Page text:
And when it happens once in a while, that the BJP beats even these ‘impossible’ standards, as in Uttar Pradesh, that’s when grown adults on live television have the kind of mental breakdown I mentioned above.
(7) Rahul is a winner for effort :
Participation prizes are the epitome of modern liberal thinking. Because you don’t have to work hard for them. And even if you do work hard, you don’t have to swallow the bitter pill of truth that says hard work does not always lead to success. In fact, success is such a precious commodity that only very few ever achieve it. As I mentioned before, liberals are not exactly familiar with this concept.
So, after every election, Rahul is simply a winner before it even starts. Then he is a winner for the Congress contesting the election, then a winner for tweeting or even clicking a selfie, then a winner for campaigning and then he is a winner even for losing.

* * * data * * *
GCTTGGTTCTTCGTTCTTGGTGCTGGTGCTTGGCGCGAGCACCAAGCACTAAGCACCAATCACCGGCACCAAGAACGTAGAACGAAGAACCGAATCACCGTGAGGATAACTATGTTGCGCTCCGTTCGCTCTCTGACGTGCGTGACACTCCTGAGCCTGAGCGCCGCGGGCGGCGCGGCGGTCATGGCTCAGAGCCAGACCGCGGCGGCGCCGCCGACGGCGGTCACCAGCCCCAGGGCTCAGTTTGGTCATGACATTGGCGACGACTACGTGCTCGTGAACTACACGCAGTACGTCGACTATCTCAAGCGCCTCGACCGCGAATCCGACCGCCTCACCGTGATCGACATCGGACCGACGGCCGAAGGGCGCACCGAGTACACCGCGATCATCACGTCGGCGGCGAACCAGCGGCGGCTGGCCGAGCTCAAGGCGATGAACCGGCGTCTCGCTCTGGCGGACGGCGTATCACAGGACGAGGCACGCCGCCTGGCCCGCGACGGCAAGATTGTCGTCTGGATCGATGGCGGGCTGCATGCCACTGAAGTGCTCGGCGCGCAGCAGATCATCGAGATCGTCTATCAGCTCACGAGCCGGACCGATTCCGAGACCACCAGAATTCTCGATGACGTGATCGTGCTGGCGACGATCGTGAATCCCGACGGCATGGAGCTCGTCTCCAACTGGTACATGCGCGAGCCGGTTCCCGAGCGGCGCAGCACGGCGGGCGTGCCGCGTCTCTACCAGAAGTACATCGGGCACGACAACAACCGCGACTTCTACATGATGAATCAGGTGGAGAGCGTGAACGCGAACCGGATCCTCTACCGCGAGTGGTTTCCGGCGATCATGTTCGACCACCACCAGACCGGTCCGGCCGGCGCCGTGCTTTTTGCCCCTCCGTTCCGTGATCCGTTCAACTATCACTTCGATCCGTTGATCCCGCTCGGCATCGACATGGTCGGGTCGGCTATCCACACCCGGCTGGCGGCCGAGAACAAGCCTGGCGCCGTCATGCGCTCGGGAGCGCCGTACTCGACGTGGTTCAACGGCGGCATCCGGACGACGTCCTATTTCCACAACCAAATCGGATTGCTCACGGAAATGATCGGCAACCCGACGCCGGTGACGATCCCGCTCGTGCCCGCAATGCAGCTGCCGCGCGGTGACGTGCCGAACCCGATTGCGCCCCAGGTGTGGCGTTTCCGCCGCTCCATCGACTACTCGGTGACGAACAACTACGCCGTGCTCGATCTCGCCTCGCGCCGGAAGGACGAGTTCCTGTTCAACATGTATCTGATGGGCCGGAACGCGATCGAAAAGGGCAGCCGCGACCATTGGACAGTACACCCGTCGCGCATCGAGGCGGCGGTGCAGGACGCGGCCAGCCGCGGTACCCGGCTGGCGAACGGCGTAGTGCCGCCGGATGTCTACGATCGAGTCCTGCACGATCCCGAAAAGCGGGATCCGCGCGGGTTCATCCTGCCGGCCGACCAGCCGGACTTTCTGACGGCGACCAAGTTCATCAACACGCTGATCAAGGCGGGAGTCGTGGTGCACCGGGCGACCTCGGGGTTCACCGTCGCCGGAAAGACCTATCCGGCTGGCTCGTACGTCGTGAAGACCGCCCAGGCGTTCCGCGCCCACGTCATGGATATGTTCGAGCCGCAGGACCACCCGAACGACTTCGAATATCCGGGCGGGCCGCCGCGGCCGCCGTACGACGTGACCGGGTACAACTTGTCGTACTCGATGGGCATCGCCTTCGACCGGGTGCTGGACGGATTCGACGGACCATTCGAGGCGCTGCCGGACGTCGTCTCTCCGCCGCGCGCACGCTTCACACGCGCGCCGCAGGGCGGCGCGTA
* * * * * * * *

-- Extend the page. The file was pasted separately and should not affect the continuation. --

(8) Bonus fact : EVMs are rigged, ‘First Past The Post’ is a bad system :
This generally comes after heavy defeats. Why didn’t they vote for the corrupt old system and the caste leaders that liberals tried to pass off as “youth icons”? The EVMs must be rigged, ofcourse. And hilariously, the ‘First Past the Post’ system must be a bad one. It’s almost like crybabies did not realize this while the same ‘First Past the Post’ system was giving them their favorite candy for nearly 6 decades.
Abhishek Banerjee is a math lover who may or not be an Assistant Professor at IISc Bangalore.